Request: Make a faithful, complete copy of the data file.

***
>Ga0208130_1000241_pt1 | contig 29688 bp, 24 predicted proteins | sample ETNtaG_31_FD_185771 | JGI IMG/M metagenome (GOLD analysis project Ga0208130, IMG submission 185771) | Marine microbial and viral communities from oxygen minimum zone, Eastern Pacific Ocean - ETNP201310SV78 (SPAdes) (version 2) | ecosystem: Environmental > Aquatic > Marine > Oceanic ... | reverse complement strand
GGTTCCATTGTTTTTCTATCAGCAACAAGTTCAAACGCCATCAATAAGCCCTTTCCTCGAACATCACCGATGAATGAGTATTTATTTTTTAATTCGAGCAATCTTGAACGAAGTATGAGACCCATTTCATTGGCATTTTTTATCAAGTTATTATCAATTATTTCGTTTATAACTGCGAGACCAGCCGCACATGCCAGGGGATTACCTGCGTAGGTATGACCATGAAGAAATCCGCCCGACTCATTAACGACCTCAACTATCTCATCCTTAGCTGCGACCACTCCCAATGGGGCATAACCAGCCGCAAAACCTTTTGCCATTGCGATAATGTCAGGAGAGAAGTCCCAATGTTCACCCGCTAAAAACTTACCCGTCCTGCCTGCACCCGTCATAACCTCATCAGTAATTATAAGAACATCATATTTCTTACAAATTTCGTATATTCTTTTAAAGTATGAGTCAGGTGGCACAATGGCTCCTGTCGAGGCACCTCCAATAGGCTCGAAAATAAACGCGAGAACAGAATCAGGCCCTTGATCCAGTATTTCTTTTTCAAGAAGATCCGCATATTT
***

>Ga0208130_1000241_pt1 | contig 29688 bp, 24 predicted proteins | sample ETNtaG_31_FD_185771 | JGI IMG/M metagenome (GOLD analysis project Ga0208130, IMG submission 185771) | Marine microbial and viral communities from oxygen minimum zone, Eastern Pacific Ocean - ETNP201310SV78 (SPAdes) (version 2) | ecosystem: Environmental > Aquatic > Marine > Oceanic ... | reverse complement strand
GGTTCCATTGTTTTTCTATCAGCAACAAGTTCAAACGCCATCAATAAGCCCTTTCCTCGAACATCACCGATGAATGAGTATTTATTTTTTAATTCGAGCAATCTTGAACGAAGTATGAGACCCATTTCATTGGCATTTTTTATCAAGTTATTATCAATTATTTCGTTTATAACTGCGAGACCAGCCGCACATGCCAGGGGATTACCTGCGTAGGTATGACCATGAAGAAATCCGCCCGACTCATTAACGACCTCAACTATCTCATCCTTAGCTGCGACCACTCCCAATGGGGCATAACCAGCCGCAAAACCTTTTGCCATTGCGATAATGTCAGGAGAGAAGTCCCAATGTTCACCCGCTAAAAACTTACCCGTCCTGCCTGCACCCGTCATAACCTCATCAGTAATTATAAGAACATCATATTTCTTACAAATTTCGTATATTCTTTTAAAGTATGAGTCAGGTGGCACAATGGCTCCTGTCGAGGCACCTCCAATAGGCTCGAAAATAAACGCGAGAACAGAATCAGGCCCTTGATCCAGTATTTCTTTTTCAAGAAGATCCGCATATTT